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> Sure, the world has a lot of people. But a civilization that by default, does not want to produce children? (As Huxley envisioned, and as I think will be the case in the coming decades) is headed for sure collapse.

Contraception and abortifacients have existed for millennia.

People in the developed world are choosing not have children because of costs. Having children in the developing world is an investment that is paid back in the form of free labor, dowries and someone to care for you when you're elderly.

The drive to develop them has existed for millennia, sure. But never as reliably or safely as they exist now. The fact that it is so accessible and there is very little stigma around it, is what will change our civilization and culture. The way Huxley depicts it in Brave New World, is the direction it is heading in. And we are at the forefront of that right now for the first time in human history.

"Contraception and abortifacients have existed for millennia."

Yes, but not reliably (for contraception) or safely (for abortifacients), and by their nature, 80% reliable contraception is of dubious utility.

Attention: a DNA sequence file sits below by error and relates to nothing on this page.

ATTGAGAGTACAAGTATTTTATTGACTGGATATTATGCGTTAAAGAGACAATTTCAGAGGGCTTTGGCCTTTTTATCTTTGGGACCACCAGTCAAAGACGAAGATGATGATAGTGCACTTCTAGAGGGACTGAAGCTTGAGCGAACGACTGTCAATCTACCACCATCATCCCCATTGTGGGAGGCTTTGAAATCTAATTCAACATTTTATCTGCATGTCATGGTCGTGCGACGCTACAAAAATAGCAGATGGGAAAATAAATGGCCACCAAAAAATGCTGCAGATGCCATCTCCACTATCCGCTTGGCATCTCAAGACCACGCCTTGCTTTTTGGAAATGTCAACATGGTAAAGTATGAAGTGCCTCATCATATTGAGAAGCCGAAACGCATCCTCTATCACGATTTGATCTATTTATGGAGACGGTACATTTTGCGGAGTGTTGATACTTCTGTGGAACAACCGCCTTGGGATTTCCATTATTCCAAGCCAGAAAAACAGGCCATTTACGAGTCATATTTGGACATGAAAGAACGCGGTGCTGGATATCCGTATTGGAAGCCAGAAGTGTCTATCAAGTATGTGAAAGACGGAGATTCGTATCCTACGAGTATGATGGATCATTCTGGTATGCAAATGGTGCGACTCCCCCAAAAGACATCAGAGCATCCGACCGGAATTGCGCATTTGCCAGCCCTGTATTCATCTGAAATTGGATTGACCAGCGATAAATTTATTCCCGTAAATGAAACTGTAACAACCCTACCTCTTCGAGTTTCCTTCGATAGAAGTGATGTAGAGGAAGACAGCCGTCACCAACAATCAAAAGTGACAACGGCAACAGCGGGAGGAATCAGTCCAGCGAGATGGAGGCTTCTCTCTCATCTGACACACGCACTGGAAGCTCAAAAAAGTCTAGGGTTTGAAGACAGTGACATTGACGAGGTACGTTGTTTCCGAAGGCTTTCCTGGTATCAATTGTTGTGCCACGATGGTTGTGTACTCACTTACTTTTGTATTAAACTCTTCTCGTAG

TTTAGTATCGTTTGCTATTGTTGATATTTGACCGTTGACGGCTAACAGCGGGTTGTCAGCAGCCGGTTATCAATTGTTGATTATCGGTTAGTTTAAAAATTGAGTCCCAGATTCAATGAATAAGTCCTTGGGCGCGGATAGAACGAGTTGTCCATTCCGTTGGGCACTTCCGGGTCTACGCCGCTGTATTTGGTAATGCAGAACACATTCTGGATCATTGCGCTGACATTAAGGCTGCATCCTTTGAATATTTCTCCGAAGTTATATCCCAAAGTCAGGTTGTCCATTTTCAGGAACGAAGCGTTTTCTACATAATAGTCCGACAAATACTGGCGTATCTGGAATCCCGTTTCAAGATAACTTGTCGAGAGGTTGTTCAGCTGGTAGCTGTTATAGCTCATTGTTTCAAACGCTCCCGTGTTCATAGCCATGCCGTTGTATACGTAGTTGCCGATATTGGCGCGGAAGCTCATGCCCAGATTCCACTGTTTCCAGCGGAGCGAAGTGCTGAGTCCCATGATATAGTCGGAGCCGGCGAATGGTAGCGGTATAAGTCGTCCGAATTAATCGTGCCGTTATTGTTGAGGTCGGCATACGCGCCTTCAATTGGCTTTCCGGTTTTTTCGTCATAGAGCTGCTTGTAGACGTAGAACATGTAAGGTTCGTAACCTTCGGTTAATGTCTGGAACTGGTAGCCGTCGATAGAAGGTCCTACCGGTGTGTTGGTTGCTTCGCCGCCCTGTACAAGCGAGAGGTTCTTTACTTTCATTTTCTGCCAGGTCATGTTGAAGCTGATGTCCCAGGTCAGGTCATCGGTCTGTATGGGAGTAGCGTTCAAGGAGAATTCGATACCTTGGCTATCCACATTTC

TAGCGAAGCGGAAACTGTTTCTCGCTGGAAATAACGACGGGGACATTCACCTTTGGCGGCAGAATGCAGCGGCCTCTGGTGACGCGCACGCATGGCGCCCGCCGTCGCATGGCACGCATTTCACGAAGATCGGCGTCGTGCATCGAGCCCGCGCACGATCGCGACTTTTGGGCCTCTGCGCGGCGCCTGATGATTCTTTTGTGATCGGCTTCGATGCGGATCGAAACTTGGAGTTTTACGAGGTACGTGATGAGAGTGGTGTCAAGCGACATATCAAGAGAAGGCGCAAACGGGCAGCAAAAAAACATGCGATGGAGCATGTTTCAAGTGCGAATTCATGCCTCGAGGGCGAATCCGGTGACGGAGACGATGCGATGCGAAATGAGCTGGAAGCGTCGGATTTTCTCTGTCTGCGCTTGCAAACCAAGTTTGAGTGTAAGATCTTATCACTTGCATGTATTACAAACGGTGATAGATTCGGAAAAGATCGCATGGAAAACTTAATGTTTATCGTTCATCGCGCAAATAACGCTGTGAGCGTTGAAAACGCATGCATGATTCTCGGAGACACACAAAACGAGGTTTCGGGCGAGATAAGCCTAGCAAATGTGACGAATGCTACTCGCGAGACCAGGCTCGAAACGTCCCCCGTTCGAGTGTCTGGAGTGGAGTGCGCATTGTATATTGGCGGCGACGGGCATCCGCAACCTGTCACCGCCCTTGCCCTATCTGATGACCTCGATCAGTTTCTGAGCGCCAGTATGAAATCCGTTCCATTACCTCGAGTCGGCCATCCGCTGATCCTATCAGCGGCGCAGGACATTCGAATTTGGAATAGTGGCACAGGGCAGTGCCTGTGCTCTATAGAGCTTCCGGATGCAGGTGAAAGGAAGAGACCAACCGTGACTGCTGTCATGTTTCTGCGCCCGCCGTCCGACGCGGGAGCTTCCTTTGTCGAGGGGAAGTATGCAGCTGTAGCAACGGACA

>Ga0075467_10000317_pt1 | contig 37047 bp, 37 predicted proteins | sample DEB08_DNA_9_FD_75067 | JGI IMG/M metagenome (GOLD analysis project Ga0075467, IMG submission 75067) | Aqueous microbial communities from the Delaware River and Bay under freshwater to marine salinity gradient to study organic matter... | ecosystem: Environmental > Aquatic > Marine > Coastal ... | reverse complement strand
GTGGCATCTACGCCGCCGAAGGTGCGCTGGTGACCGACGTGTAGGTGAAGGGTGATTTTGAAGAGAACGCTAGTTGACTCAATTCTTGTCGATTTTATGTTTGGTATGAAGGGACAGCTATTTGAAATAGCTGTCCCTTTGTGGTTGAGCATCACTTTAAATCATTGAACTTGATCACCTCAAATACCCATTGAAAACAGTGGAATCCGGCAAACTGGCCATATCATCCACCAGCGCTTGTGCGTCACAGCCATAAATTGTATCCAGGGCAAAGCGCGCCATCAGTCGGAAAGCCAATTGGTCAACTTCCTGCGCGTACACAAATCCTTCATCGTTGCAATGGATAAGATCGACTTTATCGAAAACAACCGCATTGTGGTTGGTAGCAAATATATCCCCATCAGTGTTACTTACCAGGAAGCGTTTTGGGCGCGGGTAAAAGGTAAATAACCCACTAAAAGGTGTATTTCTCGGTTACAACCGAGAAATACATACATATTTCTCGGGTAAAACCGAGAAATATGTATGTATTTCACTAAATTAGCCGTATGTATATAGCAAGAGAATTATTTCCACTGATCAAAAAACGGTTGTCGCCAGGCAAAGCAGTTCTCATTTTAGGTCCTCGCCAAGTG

> 80% reliable contraception is of dubious utility.

You realise the quoted reliability rates are per year, not per act? For example, the withdrawal method (available to everyone, for all time) has a reliability rate of 78% for typical use and 96% for perfect use. [1] Obviously, even at 78% reliability over a year, that is of a great deal of utility. 78% of the time a woman whose partner practises withdrawal will not get pregnant over the course of a year.

[1] https://en.wikipedia.org/wiki/Coitus_interruptus

It is observably a fact that the "sexual revolution" was a qualitative change and not just a quantitative change. Presumably something changed for that to happen. A student of history will note many, many times in the past that cultures would have been willing to make that change, but couldn't for some reason, so "it's just because we moderns are so uniquely awesome and wise and wonderful" doesn't strike me as a likely answer.

I suppose it could conceivably just be the ability to treat STDs, but I don't think that's enough, personally. YMMV. (Plus I'm not sure that the time works out correctly.)

Birth control pills have a 9% failure rate, and anyone who’s taken it will tell you that the experience is far from “without consequence.”

I didn't say "without consequence". I said "safe". And by "safe" I didn't mean "literally no-one ever will ever have a problem with it in any way", but something more like a normal meaning of the term.

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